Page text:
Donna Potter's enthusiasm for life aboard ship wasn't dimmed a bit by high winds, cramped quarters or even rain."It was like being part of a big family," explained the 10-year-old, who lives in East Islip, N.Y. "You don't get lonely."She spent a lot of her time aboard the Windjammer sailing ship off the Maine coast watching the chef. "I like to cook," she explained.Six-year-old Scott Malhiet, meanwhile, was just as happy on the Delta Steamboat cruise he took on the Mississippi River with his family.
FEATURES
By New York Times News Service | August 2, 1992
Q: What are the details on the price-fixing settlement for people who flew on American, Delta, United and USAir between January 1988 and June 30, 1992?A: Those airlines agreed on June 22 to pay about $450 million to passengers who bought a ticket for domestic travel between Jan. 1, 1988, and June 30, 1992. On July 15, Continental Airlines also agreed to take part in the settlement, adding about $8 million to the package.Those who think they qualify for a share of the settlement should write to Airline Antitrust Litigation, P.O. Box 209, Philadelphia, Pa. 19107, giving an address where you can be reached.
NEWS
By Candus Thomson and Candus Thomson,SUN NATIONAL STAFF | November 4, 2002
PAGE, Ariz. - For 40 years, Glen Canyon Dam has stood as a brawny symbol of growth in the Southwest, taming the flow of the Colorado River and supplying electricity to booming communities. But the dam is putting an environmental stranglehold on a national icon just downstream: the Grand Canyon. Like a giant concrete stopper, the dam has plugged the seasonal ebb and flow of sediment and water temperature. As a result, four native fish are gone and a fifth - the humpback chub - is disappearing and may not have enough adult fish left to sustain the species.
TRAVEL
By Special to the Sun | May 11, 2003
A Memorable Place A baby rhino means hope in Zimbabwe By Gina Rumore SPECIAL TO THE SUN Through the 10-foot-tall pens made of scrawny mopane tree trunks, I catch a glimpse of a massive baby. Though less than a year old, it is already larger than the biggest pig I have ever seen -- though its body shape doesn't appear to be all that different. With a guard's permission, I wriggle my arm between two of the tree trunks and hold out my hand for the rhino to inspect. With its muscular upper lip, the baby probes the palm of my hand.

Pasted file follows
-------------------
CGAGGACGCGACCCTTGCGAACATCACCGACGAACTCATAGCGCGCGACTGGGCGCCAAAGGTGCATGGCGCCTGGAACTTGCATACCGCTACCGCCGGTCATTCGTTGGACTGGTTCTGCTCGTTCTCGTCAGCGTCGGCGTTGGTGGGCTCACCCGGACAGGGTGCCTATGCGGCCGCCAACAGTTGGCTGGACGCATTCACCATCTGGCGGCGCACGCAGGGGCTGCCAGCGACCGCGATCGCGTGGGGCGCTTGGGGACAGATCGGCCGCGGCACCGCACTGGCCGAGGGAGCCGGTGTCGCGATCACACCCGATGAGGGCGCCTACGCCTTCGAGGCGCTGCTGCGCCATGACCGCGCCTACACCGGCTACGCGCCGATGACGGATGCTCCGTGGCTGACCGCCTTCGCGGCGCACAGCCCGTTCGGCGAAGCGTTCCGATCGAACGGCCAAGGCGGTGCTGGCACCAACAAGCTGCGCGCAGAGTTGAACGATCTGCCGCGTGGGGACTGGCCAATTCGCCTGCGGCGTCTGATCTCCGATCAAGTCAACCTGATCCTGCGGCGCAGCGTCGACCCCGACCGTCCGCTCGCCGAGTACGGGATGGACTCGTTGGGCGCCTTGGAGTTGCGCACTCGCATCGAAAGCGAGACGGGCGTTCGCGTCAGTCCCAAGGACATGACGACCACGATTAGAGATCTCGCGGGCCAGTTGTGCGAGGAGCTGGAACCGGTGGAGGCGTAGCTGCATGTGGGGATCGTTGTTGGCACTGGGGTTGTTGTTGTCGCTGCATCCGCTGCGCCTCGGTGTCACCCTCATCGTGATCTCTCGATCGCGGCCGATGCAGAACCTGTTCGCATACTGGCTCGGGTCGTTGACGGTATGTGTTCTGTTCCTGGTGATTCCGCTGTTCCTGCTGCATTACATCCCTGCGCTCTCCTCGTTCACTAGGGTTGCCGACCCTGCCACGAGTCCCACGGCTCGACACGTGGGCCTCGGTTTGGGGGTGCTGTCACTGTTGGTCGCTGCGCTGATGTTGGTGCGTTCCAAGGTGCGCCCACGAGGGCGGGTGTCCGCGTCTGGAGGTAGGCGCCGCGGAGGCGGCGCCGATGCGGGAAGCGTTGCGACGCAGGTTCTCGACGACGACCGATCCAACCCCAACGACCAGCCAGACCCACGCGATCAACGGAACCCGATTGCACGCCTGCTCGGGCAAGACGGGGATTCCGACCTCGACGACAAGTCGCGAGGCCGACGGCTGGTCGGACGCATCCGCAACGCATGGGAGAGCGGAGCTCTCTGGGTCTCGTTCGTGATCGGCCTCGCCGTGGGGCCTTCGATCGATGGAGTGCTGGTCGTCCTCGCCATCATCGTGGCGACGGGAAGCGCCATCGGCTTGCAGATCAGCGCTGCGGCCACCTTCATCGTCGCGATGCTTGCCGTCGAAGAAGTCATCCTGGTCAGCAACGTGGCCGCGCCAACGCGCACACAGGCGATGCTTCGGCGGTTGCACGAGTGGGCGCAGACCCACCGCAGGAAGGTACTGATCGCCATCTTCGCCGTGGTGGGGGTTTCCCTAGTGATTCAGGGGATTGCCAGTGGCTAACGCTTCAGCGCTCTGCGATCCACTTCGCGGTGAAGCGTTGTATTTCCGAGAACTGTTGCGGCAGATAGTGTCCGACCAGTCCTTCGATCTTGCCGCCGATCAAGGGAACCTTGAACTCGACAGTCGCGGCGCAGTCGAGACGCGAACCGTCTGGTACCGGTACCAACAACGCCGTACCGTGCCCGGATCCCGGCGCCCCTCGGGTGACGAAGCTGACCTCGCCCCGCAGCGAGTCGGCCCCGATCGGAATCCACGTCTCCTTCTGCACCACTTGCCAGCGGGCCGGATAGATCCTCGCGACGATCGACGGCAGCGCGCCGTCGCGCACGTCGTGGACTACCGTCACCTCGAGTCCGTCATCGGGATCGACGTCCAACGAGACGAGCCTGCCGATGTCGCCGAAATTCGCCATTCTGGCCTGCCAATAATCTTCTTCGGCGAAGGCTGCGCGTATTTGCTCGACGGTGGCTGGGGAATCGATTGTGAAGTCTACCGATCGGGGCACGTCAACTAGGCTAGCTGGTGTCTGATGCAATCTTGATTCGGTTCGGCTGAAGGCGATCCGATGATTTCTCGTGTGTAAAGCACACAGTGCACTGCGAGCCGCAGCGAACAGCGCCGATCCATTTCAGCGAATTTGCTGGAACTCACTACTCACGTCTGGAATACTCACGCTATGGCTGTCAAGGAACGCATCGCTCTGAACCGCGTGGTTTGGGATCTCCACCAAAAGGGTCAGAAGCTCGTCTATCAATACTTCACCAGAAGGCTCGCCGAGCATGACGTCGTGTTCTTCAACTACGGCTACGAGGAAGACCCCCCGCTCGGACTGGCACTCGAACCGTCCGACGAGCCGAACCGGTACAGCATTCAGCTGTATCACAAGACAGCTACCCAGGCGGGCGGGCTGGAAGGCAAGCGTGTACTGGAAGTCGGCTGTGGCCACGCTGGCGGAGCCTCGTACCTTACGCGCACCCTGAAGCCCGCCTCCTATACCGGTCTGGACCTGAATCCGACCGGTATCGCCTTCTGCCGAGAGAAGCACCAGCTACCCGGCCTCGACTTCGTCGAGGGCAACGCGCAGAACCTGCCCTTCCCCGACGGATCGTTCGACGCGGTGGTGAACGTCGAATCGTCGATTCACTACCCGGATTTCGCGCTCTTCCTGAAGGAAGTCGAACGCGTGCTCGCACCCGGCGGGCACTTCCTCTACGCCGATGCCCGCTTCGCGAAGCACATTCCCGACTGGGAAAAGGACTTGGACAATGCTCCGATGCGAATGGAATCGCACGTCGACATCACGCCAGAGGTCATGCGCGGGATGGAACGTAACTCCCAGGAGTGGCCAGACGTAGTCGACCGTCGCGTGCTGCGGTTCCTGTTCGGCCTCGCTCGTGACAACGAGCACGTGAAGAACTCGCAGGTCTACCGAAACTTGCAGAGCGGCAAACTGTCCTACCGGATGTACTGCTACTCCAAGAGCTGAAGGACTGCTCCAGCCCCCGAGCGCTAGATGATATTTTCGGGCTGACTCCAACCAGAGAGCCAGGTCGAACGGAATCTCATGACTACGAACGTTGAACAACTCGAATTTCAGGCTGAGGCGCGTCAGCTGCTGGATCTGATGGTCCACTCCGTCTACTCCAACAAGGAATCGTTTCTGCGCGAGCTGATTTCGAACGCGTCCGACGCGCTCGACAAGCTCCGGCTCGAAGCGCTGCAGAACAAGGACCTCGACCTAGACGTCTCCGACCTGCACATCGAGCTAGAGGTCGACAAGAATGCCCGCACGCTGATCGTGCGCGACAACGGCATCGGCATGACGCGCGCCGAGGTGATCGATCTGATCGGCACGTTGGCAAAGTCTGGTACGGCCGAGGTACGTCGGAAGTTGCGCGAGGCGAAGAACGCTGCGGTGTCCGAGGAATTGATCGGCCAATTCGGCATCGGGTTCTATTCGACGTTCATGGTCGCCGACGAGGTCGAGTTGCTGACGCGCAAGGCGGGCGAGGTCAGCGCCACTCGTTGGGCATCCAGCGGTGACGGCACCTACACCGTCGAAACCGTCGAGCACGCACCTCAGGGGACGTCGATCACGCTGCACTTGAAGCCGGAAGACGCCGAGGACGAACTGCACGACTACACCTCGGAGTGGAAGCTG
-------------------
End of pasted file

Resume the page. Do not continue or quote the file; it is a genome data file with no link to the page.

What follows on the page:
TRAVEL
March 14, 1999
A MEMORABLE PLACEBy Leslie EbertSpecial to the SunSince I was a child, I've always looked forward to August, when the family would pack up for our annual trip to Delaware's Rehoboth Beach. My parents packed us five kids up and headed for "the Jersey Street" beach house that smelled of pine cones and a woodsy, salty smell embedded in the big, screened-in porch out front. We would smell the salty sea air miles away and already taste the corn on the cob and bluefish dinners in our mouths.As my mother grabbed the baby, the rest of us little kids would jump frantically out of the car to check whether the house was as we'd left it the year before.
FEATURES
By Mike Steere and Mike Steere,SPECIAL TO THE SUN | November 9, 1997
Desert diving sounds like a laugh line, like "Ski Jamaica."But the joke may be on scuba enthusiasts who come to the Southwest and bypass the underwater adventuring in lakes Powell and Mead. These huge, man-made reservoirs on the Colorado River lie, respectively, upstream and downstream from the Colorado's Grand Canyon.Divers in these waters swoop and hover in flooded gorges, alongside vertical walls and pinnacles that soar hundreds of feet. "It's like flying in the Grand Canyon," one aficionado says.
FEATURES
By Eileen Ogintz and Eileen Ogintz,LOS ANGELES TIMES SYNDICATE | February 9, 1997
Donna Potter's enthusiasm for life aboard ship wasn't dimmed a bit by high winds, cramped quarters or even rain."It was like being part of a big family," explained the 10-year-old, who lives in East Islip, N.Y. "You don't get lonely."She spent a lot of her time aboard the Windjammer sailing ship off the Maine coast watching the chef. "I like to cook," she explained.Six-year-old Scott Malhiet, meanwhile, was just as happy on the Delta Steamboat cruise he took on the Mississippi River with his family.
NEWS
March 8, 1991
The Dust Bowl is an enduring image of pain for the families which fled west to escape during the Great Depression. It rises anew with the drought now choking Western states.Most of the focus is on California, whose population has zoomed to almost 30 million and whose farmers produce half the nation's vegetables. The worst dust pockets, however, are in Wyoming, Idaho and the valleys of Washington and Oregon east of the Cascade Mountains.Southern California, with its 15 million people, has plans to get more water from Colorado River reservoirs.